Sponsored by PhRMA and U.S. News & World Report
Washington, DC | January 22, 2014
Thank you, Brian. And good morning, everyone, and thanks for being here.
I’m delighted to be part of this program on why the STEM fields are essential for our nation’s 21st century industries – and for our future.
While today you’ll hear a lot about the importance of STEM to the biopharmaceutical industry, the underlying issue is broader – and urgent: the real danger that we’re losing what has been America’s greatest competitive advantage: our genius for innovation.
Let me begin by reminding us all that America is the inventing nation.
Innovation is part of our country’s DNA – all the way back to our founders, whose ranks included inventors like Benjamin Franklin and Thomas Jefferson, and who set about inventing a new kind of nation.
With a long-range plan that included taming a good chunk of the continent, Americans explored every frontier – producing inventions to help conquer time and space: wagon trains and steam locomotives gave way to cars, airplanes, even rockets, as well as movies and television, computers and phones and now iPhones.
Along with exploring geographical frontiers, we also began mapping human biology, producing medicines and medical technology that conquered many diseases and alleviated others – extending life spans, enhancing health, and creating new industries along the way.
Here’s an interesting fact: since the Nobel Prize was established in 1901, there have been just over 1,000 Prizes awarded. The United States – with 5 percent of the world’s population – accounts for 347 of them – about one-third. That’s nearly three times that of the country in second place – the UK, with 120.
I would argue it’s innovation – that sprang in large part from broad education and the STEM fields we’re discussing today – that made the 20th century the American century – marked by a steady growth in jobs, rising standards of living, and longer, healthier lives for our people.
Folks, for the 21st century to be another American century, we must reinvigorate the skills that fuel discovery and innovation.
I’ve been asked to kick off our dialog by sharing what it was that sparked my own love of science and how it became my life’s calling.
I developed a passion for chemistry at an early age. I participated in science fairs and had two great high school teachers who had a passion for teaching chemistry and physics.
In 1971, I enrolled at Xavier University to pursue a degree in chemistry, and again, I had some excellent professors who inspired me.
Between my junior and senior year in college, I did a summer internship at the University of Minnesota doing lab-based chemistry research. I got really turned on by it and got excited about that work.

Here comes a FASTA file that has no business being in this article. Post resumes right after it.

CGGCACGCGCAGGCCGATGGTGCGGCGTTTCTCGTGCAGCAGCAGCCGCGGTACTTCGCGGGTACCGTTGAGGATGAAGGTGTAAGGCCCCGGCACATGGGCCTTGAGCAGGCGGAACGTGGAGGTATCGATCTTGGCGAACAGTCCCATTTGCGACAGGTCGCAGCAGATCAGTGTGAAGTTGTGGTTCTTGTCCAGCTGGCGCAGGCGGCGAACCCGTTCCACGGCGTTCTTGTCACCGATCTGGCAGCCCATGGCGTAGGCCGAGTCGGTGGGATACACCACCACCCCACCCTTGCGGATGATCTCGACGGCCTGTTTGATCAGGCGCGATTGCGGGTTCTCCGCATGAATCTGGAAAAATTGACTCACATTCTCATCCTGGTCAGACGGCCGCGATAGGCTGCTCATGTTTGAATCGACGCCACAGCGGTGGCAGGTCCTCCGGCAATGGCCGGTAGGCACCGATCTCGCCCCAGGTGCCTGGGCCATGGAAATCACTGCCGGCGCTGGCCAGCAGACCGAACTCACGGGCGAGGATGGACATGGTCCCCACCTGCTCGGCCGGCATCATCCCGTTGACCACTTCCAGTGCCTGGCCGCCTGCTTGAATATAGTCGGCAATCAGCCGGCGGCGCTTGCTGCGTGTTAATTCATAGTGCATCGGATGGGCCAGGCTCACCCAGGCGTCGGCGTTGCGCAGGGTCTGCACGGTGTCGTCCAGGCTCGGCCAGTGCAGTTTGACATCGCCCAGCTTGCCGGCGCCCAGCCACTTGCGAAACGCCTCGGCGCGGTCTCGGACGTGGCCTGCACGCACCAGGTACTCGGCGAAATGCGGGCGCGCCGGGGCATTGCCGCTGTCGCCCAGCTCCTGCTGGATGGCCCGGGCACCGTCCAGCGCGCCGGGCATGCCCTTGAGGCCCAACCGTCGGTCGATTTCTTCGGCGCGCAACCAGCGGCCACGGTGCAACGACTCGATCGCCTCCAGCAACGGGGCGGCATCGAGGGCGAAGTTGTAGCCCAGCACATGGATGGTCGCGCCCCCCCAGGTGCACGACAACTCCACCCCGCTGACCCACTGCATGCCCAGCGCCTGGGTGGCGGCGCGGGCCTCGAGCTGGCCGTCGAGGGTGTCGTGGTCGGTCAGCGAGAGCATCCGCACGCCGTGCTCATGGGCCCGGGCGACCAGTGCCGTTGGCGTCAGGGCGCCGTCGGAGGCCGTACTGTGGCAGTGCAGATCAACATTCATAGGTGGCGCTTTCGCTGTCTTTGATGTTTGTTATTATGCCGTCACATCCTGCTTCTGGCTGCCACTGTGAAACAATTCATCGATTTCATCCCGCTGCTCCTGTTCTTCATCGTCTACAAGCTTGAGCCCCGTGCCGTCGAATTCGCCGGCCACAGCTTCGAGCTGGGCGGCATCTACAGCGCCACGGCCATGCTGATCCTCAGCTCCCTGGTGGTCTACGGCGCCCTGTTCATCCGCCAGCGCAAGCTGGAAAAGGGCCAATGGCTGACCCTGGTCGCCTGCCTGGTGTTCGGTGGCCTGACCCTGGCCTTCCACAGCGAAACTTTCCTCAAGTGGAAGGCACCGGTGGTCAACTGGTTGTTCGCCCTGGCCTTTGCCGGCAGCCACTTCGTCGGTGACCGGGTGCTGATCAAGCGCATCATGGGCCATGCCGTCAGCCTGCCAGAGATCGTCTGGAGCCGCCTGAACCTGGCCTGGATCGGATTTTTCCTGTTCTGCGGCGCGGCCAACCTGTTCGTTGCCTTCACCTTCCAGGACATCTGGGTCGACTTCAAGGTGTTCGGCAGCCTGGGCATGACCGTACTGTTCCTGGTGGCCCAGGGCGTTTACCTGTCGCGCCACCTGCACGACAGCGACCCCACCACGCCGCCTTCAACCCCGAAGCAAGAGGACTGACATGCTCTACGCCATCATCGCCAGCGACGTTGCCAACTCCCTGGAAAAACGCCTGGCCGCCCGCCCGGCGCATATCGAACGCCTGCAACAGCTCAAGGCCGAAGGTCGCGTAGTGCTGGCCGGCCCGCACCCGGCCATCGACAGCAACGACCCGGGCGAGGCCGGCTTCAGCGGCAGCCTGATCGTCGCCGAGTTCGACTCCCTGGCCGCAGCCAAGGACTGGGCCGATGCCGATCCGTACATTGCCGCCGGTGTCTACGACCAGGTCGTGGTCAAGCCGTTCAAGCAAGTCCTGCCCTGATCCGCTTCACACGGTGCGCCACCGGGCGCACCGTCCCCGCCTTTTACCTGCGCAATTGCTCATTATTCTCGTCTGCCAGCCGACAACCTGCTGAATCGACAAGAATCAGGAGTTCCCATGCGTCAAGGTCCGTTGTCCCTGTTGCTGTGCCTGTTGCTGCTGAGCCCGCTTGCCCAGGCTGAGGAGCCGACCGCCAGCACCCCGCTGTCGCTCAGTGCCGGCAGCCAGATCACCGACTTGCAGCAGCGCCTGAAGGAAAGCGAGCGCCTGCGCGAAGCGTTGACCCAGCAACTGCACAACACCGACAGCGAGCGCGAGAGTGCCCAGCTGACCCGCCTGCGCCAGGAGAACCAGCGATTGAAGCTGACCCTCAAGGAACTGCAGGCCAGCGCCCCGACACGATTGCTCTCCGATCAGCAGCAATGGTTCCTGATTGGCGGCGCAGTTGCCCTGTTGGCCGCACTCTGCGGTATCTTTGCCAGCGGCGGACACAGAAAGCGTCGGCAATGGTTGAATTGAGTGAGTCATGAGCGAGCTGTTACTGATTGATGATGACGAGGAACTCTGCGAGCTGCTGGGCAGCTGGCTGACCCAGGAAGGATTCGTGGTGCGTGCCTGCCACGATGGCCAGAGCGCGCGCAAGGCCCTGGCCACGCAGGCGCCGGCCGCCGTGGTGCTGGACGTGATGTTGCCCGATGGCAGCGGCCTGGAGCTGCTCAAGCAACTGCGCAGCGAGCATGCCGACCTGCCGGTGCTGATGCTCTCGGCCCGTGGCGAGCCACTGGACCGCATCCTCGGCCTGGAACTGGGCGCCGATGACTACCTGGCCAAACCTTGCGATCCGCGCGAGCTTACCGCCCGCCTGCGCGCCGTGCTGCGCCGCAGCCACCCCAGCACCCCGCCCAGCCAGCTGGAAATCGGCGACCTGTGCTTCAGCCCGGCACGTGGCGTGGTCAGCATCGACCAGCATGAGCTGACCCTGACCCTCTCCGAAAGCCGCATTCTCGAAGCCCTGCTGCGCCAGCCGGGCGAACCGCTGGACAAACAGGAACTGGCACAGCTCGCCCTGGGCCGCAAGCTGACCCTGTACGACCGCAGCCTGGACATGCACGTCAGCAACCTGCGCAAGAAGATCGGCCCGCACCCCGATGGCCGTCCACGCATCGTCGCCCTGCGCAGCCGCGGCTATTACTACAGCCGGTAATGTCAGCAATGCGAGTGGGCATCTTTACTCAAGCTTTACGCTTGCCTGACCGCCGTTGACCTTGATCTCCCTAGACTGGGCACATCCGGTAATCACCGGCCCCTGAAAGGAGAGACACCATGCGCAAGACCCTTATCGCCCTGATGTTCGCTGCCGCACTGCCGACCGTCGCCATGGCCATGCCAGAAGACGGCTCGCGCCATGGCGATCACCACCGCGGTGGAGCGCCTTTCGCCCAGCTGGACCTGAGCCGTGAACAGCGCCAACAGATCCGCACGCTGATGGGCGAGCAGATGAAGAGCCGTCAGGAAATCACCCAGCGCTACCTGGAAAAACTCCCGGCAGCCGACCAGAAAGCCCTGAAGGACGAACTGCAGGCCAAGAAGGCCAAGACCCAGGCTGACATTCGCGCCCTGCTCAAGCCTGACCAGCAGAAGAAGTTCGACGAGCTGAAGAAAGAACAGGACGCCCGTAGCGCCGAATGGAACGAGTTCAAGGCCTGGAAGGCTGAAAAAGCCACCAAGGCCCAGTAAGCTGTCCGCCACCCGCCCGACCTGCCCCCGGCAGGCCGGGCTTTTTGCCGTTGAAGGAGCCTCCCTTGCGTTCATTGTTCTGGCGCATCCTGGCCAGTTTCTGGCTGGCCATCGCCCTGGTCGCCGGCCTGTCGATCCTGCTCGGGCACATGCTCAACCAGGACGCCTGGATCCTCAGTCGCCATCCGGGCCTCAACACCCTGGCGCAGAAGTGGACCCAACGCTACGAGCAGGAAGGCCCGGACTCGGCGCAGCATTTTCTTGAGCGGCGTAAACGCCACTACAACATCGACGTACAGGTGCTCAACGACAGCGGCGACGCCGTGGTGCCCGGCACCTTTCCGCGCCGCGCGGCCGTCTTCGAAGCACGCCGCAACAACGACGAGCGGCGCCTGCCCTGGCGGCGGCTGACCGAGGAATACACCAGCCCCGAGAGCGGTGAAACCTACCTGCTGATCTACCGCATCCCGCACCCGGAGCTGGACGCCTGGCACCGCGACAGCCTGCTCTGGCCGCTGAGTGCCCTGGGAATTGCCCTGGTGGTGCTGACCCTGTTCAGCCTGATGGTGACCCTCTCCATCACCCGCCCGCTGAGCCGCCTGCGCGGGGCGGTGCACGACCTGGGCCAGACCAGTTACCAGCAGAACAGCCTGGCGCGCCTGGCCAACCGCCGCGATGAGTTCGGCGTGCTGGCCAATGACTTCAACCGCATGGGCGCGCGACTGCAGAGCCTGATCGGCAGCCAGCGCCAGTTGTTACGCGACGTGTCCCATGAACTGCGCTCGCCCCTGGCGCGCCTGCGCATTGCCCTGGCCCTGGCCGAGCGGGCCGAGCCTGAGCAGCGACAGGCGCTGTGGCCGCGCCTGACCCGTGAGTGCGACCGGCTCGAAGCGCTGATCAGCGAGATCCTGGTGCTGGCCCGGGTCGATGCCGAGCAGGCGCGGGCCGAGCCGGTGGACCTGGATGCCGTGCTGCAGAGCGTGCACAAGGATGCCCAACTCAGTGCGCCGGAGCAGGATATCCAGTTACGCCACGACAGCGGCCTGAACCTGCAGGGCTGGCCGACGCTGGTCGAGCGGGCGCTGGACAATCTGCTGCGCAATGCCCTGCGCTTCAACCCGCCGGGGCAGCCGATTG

By the time I was a senior I decided to pursue organic chemistry – natural products chemistry, in particular – which is trying to come up with new ways to make molecules in nature. I had a professor at Xavier who was also a research manager at Procter and Gamble, and he encouraged me to pick the best graduate school to continue my work.
So I chose Harvard; I was fortunate to get in; and I did my graduate work there in organic chemistry.
When I was finishing up my degree, I started interviewing for jobs, and the place that stood out was Eli Lilly and Company.
When I first visited Lilly in 1978, I could feel the excitement about the work that was underway there in R&D. I liked the people; I connected with them from the very first time we met. They were not only friendly and open and team players, but they were interested in science and passionate about what they did.
As I recall, I defended my Ph.D. on a Friday and started work at Lilly the following Monday.
That was in 1979. I started out with Lilly as a senior organic chemist, working in the labs. I’d only been at Lilly a few years when I had an opportunity to move into research management. It was a tough decision; I liked what I was doing in the labs and enjoyed my colleagues. And I knew if I joined management, there was likely no return.
Still, I took the plunge, and immediately I knew it was the right thing. Right away I could see how I could make an even greater impact by helping others to get their work done – it was very satisfying.
Then I moved up through a series of assignments with broader and broader responsibilities – many of them in the area of drug development – and I became Lilly’s CEO in 2008.
So, from a vantage of 30 or 40 years of experience, I can say with conviction that science still matters – to my life and my job, to the work of our company, and to the future of our country and our world.
Today, more than 7,600 scientists, physicians, engineers, statisticians and other talented individuals are working at 11 Lilly research and development sites around the world to solve some of the most stubborn diseases in neuroscience, cancer, diabetes, autoimmunity, cardiovascular disease and other areas.